Archive - Oct 23, 2006
Ferrisburghâ€™s on the right path; Midd should follow
Ferrisburgh town selectmen are thinking ahead. Earlier last month the board appointed a committee to study whether the town should buy a key parcel of land that abuts the town elementary school and the planned site of a new town office building and meeting center. The 34-acre parcel, town leaders believe, is so important to the future of the village that the opportunity to buy it â€” rather than allow a developer to build a handful of houses on it â€” should not be passed by.
Such a proposal is not inexpensive. The asking price for the farmland owned by the Hinsdale family of Charlotte has been $750,000, and the appraised price is around $650,000.
Benefits to the town include providing extra room for the school to expand; parking for school or town offices; safer access to the school; a new site for a larger post office; playing fields; a town green and other options. Importantly, town officials note, the area is the last large open parcel in the village with good septic soils.
Policy issues aside, Democratic candidate for lieutenant governor Matt Dunne has a singular issue that strikes a bipartisan chord: He believes the lieutenant governorâ€™s salary of $61,000 per year is significant enough to warrant a full-time effort from the elected candidate. He notes Lt. Gov. Dubie is gone almost two-thirds of the year working as an airline pilot.
He doesnâ€™t begrudge Dubie his job as a pilot, and he freely admits that prior public servants in the lieutenant governorâ€™s post also worked part-time at other jobs (Howard Dean was a doctor while being lieutenant governor and Doug Racine helped with his familyâ€™s South Burlington auto dealership, to name two). But he makes two valid points: the positionâ€™s salary has been raised significantly since Dubie became Lt. Gov., and, more importantly, he wants to serve the state full-time because he believes there is more than enough work to do to help Vermont and Vermonters grow and prosper in the new economy.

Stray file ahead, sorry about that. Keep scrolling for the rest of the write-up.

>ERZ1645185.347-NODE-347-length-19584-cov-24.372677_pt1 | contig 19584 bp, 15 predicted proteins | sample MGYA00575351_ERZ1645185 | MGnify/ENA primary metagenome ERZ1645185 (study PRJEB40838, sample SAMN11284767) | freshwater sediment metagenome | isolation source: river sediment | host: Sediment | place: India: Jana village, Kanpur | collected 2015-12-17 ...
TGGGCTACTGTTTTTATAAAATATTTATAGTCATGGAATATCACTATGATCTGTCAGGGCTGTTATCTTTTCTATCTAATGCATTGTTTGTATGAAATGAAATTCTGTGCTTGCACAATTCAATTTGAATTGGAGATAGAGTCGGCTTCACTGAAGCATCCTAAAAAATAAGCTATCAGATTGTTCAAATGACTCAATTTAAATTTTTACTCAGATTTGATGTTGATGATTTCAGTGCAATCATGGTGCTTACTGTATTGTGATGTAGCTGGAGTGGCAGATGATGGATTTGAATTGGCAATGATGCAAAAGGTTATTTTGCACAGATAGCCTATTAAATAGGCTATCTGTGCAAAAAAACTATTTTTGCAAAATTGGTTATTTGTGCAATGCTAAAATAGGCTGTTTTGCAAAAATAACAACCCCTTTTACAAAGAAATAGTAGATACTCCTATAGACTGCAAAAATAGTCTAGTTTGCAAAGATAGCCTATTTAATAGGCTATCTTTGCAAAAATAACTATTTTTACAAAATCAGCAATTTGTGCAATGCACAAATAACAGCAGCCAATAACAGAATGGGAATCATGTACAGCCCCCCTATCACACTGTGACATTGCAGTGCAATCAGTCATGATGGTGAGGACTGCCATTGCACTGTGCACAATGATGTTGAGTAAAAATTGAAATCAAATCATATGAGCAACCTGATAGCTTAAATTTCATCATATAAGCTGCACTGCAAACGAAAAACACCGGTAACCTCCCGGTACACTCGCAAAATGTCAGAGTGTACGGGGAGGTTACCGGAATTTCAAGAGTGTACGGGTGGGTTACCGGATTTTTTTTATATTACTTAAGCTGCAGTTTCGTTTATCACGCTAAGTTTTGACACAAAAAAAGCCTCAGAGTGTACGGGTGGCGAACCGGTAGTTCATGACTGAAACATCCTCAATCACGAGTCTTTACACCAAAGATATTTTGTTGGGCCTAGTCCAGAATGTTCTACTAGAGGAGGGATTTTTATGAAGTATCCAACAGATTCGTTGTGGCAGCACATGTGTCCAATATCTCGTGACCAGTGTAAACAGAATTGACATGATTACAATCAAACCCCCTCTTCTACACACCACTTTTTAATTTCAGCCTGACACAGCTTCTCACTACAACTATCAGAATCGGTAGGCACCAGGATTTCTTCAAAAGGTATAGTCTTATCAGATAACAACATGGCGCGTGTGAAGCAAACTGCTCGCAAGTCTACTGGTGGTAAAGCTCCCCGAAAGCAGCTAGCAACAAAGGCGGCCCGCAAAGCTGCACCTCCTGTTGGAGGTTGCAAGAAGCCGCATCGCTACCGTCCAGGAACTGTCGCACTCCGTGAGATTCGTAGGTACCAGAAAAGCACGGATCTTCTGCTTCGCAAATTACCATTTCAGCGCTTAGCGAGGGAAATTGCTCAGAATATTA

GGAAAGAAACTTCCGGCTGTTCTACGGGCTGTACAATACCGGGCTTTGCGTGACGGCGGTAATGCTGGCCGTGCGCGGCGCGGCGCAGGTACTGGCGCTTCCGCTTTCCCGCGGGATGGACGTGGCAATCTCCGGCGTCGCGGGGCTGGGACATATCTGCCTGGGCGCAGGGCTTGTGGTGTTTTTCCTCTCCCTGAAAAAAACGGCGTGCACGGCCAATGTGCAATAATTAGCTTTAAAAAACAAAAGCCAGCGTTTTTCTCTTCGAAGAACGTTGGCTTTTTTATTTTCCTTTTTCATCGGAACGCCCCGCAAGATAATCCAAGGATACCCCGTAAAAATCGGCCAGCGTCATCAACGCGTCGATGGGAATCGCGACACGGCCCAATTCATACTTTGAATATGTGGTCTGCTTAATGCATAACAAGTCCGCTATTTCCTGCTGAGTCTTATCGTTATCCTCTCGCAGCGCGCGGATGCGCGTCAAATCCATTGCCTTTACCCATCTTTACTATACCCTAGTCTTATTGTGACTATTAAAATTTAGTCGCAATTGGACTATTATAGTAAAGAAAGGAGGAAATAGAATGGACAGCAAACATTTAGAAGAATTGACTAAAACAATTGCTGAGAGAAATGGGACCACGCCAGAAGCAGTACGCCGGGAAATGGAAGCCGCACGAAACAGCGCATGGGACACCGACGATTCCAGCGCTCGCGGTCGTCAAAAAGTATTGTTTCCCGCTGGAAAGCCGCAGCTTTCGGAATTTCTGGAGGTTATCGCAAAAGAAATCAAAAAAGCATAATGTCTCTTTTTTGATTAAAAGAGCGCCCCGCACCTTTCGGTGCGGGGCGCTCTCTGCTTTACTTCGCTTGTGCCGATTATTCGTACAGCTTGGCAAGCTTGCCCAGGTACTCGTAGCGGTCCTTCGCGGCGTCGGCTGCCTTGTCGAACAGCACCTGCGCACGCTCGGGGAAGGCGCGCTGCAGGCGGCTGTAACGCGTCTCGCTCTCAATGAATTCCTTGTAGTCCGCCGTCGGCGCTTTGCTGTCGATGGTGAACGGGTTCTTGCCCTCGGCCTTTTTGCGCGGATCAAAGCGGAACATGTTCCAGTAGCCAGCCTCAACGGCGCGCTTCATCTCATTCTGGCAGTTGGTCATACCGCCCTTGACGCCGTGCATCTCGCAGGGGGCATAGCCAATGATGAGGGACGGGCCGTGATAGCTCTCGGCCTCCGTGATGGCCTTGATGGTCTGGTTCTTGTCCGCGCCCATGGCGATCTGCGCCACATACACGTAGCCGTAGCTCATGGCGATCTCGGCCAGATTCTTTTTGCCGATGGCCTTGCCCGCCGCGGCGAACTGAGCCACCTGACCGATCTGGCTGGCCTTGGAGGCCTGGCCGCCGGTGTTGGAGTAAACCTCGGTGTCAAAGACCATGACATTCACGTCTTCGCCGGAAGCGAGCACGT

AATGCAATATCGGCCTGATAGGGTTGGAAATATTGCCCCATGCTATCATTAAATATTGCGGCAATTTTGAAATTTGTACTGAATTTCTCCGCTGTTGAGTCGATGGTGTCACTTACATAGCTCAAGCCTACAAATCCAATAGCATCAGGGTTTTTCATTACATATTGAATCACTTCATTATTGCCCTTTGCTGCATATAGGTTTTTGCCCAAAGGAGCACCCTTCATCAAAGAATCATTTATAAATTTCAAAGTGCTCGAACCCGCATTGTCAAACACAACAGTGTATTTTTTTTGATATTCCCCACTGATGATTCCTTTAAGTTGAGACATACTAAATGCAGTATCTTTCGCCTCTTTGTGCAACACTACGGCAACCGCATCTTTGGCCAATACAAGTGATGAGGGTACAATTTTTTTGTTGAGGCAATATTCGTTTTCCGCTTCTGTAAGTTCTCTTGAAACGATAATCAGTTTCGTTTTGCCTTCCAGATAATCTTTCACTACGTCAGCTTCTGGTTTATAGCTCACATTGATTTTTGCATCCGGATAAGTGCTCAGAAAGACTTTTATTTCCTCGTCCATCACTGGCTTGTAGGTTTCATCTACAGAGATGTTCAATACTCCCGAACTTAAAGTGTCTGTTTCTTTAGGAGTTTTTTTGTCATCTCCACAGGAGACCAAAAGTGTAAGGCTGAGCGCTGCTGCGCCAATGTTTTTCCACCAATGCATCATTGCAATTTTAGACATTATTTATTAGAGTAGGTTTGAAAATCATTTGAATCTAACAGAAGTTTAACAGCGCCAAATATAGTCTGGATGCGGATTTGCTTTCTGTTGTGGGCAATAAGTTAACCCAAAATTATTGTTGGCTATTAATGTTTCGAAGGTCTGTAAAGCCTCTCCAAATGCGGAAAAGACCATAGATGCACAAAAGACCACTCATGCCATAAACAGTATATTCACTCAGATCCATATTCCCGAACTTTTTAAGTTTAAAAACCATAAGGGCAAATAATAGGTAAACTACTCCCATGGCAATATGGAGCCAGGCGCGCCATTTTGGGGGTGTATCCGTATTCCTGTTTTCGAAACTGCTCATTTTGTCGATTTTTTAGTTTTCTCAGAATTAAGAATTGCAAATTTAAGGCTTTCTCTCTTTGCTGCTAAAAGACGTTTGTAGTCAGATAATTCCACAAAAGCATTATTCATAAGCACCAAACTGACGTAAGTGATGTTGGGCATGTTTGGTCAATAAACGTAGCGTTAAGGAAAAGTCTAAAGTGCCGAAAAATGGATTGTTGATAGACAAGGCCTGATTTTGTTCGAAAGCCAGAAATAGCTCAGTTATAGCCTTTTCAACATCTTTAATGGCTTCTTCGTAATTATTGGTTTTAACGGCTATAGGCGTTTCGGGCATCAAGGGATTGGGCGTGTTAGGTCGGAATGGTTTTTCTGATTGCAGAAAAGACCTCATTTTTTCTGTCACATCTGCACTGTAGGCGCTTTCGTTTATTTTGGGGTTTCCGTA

By MEGAN JAMES
VERGENNES — When Elizabeth Ready, executive director of the John Graham Emergency Shelter in Vergennes, asked Middlebury College student Alex Hall what surprised him the most about homelessness in Vermont, he answered, “That there was any.”
Since last spring, Hall and about 20 Middlebury students, in groups of three or four at a time, have visited the Vergennes shelter once a week where they cook dinner and socialize. The residents, in turn, have begun to shatter the students’ stereotypes of homelessness.
“You think it only exists in urban areas. You think they’ve chosen not to work, that they’re lazy,” said student volunteer Andrew Haile. “But really they’re great people who’ve just had some bad breaks.”
By JOHN FLOWERS
ADDISON COUNTY — Addison County human services providers are putting the finishing touches on a new DVD, brochure and other material aimed at helping local homeless people find — and keep — affordable housing.
The providers, working under the banner of the Addison County Housing Coalition, have also enlisted the help of Northlands Job Corps students in making a series of wooden human silhouettes that will soon be placed throughout the county to increase public awareness of the plight of the homeless.
Cheryl Mitchell, director of People of Addison County Together (PACT), is spearheading creation of the new brochure titled, “Almost Home: Finding an Affordable Place to Live in Addison County.” The 11-page brochure, in its final draft, will let homeless people know how their incomes play into qualifying for affordable housing; how to overcome bad credit; how to apply for rental housing; and what their rights are as tenants.
By MEGAN JAMES
MIDDLEBURY — Middlebury College hopes to stimulate the local forest products economy when it begins buying woodchips instead of oil for a new $11 million, biomass-fueled power plant. In addition, the plant, which college trustees signed off on at a meeting late last month, will cut the college’s greenhouse gas emissions by 12,500 metric tons a year — a step that will be welcomed by a student-led effort to zero-out Middlebury College’s impact on global warming.
By relying on woodchips, a by-product of the lumbering business already established in Addison County, the college will support local industry while weaning itself off the global oil supply, officials said.
“The biomass plant exemplifies the college’s longstanding commitment to the environment not only as an academic subject, but also as an integral part of the institution’s operations,” said Middlebury College President Ronald D. Liebowitz. “It reflects the significance we place on the local economy as well.”